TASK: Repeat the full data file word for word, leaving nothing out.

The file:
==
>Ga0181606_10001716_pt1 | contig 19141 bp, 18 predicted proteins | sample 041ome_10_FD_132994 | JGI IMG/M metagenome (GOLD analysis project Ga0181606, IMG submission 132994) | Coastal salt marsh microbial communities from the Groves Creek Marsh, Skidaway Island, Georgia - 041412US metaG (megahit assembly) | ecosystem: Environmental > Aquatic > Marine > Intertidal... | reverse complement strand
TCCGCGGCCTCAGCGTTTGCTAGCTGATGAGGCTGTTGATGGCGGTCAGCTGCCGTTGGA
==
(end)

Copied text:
>Ga0181606_10001716_pt1 | contig 19141 bp, 18 predicted proteins | sample 041ome_10_FD_132994 | JGI IMG/M metagenome (GOLD analysis project Ga0181606, IMG submission 132994) | Coastal salt marsh microbial communities from the Groves Creek Marsh, Skidaway Island, Georgia - 041412US metaG (megahit assembly) | ecosystem: Environmental > Aquatic > Marine > Intertidal... | reverse complement strand
TCCGCGGCCTCAGCGTTTGCTAGCTGATGAGGCTGTTGATGGCGGTCAGCTGCCGTTGGA